"The Council of Mayors knew they'd better do something, fast; about a third wanted to give in but our Mayor then -- and the Town Council behind him -- called for a vote. Everyone on the planet: ally ourselves, our whole world, with Earth, or stay with FCS." He stopped, looking thoughtful, lost in memory.

"And the ones who favored goin' with Earth won," I prompted.

"Barely! There were fights, even riots some places. Some anti-Earth bunch tried to set fire to the refinery at Southport and nearly succeeded. I think that was what pushed it the other way; nobody wanted another fuel-short Winter." He fell silent again.

While I pondered Edger weirdness, the warehouses had given way to a kind of open-plan strip-mall suburbia. Nothing very fancy, steep metal roofs above a lot of cinderblock, precast concrete and corrugated metal. What looked like siding here and there would probably turn out to be metal, too, or some synthetic. Real wood and reasonable native substitutes are scarce most places; Linden/Lyndon's unusual that way, and exports lumber (or near enough) during good times. Not so Frothup. Oh, trees punctuated the patchy grass in most yards but they were smallish, none more than a couple decades old. Every few blocks there'd be a business of some kind, a KeroGas station or a little grocery or hardware store, or something less obvious. Traffic had picked up a little, more bicycles and motorcycles than I was used to seeing. Bigger vehicles were mostly of smallish pickup trucks, a lot of them unfamiliar models. Then again, every time I visit home, the cars and trucks all look odd and not only because the time spent near C each side of a Jump stretches lives. I was confident the little cars like a couch in a box labelled "Smart" had to be Edger make; no way anyone back home would risk something so tiny on the highway.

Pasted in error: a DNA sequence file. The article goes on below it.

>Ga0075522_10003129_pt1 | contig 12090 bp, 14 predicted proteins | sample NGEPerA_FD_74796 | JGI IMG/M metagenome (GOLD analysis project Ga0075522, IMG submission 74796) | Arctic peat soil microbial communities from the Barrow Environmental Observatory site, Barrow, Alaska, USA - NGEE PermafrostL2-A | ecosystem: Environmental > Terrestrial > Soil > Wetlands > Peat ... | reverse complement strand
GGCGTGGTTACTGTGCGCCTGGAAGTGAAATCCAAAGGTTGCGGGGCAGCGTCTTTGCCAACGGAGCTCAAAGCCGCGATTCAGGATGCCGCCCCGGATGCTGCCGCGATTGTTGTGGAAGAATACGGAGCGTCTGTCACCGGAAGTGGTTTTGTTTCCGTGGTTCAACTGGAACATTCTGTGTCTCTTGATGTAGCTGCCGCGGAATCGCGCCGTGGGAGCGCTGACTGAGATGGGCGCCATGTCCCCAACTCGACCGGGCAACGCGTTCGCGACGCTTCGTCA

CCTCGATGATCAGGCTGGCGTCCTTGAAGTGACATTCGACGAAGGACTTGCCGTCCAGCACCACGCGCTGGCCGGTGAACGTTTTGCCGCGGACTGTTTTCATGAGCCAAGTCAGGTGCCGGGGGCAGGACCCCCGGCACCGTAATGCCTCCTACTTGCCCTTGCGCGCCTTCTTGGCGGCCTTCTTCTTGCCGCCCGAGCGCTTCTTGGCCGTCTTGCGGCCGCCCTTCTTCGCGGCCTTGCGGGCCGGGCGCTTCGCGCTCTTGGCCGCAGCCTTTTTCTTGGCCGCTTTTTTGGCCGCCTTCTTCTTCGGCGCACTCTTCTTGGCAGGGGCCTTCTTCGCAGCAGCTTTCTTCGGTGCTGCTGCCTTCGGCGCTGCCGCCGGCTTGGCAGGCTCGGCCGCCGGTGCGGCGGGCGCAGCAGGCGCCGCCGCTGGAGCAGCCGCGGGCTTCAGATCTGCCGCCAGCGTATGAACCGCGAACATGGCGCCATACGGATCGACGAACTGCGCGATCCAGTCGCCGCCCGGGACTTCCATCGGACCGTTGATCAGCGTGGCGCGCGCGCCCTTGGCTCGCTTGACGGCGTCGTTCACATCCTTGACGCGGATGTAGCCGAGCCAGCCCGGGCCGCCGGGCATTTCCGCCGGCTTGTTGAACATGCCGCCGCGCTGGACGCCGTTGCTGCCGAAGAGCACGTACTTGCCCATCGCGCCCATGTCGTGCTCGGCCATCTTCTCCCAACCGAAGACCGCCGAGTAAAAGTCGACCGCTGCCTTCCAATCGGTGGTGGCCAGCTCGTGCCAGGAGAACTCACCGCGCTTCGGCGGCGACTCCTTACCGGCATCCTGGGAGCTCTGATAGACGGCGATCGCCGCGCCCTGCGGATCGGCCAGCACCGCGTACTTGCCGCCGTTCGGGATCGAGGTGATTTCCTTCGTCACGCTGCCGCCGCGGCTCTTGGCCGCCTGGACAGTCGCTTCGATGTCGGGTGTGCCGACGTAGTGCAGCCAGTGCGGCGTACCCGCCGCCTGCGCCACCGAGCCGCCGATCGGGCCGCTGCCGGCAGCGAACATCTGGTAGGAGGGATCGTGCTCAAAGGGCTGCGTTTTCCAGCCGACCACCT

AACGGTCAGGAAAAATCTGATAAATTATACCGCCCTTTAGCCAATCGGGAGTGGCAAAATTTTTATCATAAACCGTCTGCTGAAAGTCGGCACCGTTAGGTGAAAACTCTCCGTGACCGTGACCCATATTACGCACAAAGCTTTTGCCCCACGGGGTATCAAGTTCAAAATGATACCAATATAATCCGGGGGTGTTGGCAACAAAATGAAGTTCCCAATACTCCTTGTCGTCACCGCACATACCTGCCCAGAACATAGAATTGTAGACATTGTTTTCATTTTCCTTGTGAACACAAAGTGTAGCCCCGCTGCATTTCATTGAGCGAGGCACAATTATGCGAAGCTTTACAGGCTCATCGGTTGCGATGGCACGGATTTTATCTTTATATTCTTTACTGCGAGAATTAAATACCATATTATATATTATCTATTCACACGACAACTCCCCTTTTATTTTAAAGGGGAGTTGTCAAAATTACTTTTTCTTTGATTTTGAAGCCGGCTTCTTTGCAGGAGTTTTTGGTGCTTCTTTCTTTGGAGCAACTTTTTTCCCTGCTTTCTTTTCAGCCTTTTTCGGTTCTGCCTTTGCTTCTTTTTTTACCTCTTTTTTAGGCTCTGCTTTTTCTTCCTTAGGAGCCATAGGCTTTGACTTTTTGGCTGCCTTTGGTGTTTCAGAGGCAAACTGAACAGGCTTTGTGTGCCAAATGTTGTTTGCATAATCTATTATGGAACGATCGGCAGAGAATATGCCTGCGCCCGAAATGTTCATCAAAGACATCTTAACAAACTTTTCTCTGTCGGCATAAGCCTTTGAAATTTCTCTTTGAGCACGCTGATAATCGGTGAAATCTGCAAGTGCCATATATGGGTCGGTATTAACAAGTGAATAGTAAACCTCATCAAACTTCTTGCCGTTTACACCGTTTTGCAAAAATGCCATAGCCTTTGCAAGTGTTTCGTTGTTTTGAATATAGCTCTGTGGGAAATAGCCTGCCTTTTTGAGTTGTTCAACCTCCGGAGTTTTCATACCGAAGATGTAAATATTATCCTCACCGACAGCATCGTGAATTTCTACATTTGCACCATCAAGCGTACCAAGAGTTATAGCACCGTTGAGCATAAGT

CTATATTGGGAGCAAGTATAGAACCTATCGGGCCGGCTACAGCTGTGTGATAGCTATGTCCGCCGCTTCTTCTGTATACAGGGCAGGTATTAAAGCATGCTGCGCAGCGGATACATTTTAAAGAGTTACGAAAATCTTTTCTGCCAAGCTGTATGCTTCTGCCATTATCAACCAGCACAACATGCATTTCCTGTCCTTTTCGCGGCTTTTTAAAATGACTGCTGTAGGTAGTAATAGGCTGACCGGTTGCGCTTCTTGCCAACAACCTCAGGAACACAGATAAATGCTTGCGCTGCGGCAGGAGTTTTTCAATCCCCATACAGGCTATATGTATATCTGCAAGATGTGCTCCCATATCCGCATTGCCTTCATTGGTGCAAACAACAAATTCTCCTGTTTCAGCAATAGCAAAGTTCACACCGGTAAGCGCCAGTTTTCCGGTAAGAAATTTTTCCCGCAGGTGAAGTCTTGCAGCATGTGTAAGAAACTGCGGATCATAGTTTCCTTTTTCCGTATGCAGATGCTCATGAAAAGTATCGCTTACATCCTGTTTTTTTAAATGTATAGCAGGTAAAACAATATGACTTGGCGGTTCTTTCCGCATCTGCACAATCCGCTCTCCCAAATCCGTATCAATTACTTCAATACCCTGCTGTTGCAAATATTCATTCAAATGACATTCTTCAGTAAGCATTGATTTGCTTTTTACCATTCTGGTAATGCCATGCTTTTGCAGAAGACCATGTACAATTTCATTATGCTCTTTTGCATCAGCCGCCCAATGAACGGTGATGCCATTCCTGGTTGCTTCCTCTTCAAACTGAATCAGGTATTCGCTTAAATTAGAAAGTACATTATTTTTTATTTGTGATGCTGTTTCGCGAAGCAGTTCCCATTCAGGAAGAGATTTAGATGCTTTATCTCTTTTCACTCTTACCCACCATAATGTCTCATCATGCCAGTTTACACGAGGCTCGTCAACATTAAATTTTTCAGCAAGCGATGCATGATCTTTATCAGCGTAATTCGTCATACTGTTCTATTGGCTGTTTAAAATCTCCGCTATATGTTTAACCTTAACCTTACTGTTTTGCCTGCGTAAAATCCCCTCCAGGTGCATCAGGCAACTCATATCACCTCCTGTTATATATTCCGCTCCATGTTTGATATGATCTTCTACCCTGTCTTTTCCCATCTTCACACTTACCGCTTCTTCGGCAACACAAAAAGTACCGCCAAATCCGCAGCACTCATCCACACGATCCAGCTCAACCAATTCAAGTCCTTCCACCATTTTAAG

On level, paved roads, the bus was a little less loud. Even I felt the conversational gap left after Mike's reminiscences. Thinking back, I picked the easiest tack, "Are winters bad, then?"

"--What? Oh. Not bad for here. But it gets cold and stays cold. And there is a lot of snow." The question had broken his mood, a little, and he smiled again, "I grew up here. Would not want things any different than they are."

* * *
Not only was the sun out, it was almost warm outdoors when we finally reached my immediate destination. By then I'd learned this was typical of Spring on Frothup , a day or two warming, followed by a thunderstorm and sharp drop in temperature.

The hotel I was going to be staying at wasn't downtown, though we'd changed buses there; Edger cities don't have much of a downtown anyway, the passion for decentralization and redundancy that characterizes their stations and spacecraft being reflected in most of the cities as well. But it was (Mike told me) close to Irrational's main building at 56th and Ma'at and only a few minutes from the R&D center. I'd explained about the squirt-booster and probably needing to spend a day or more on repairs. He just asked to know when I'd be ready to see the factory and start learning about the new 'Drive power amplifiers.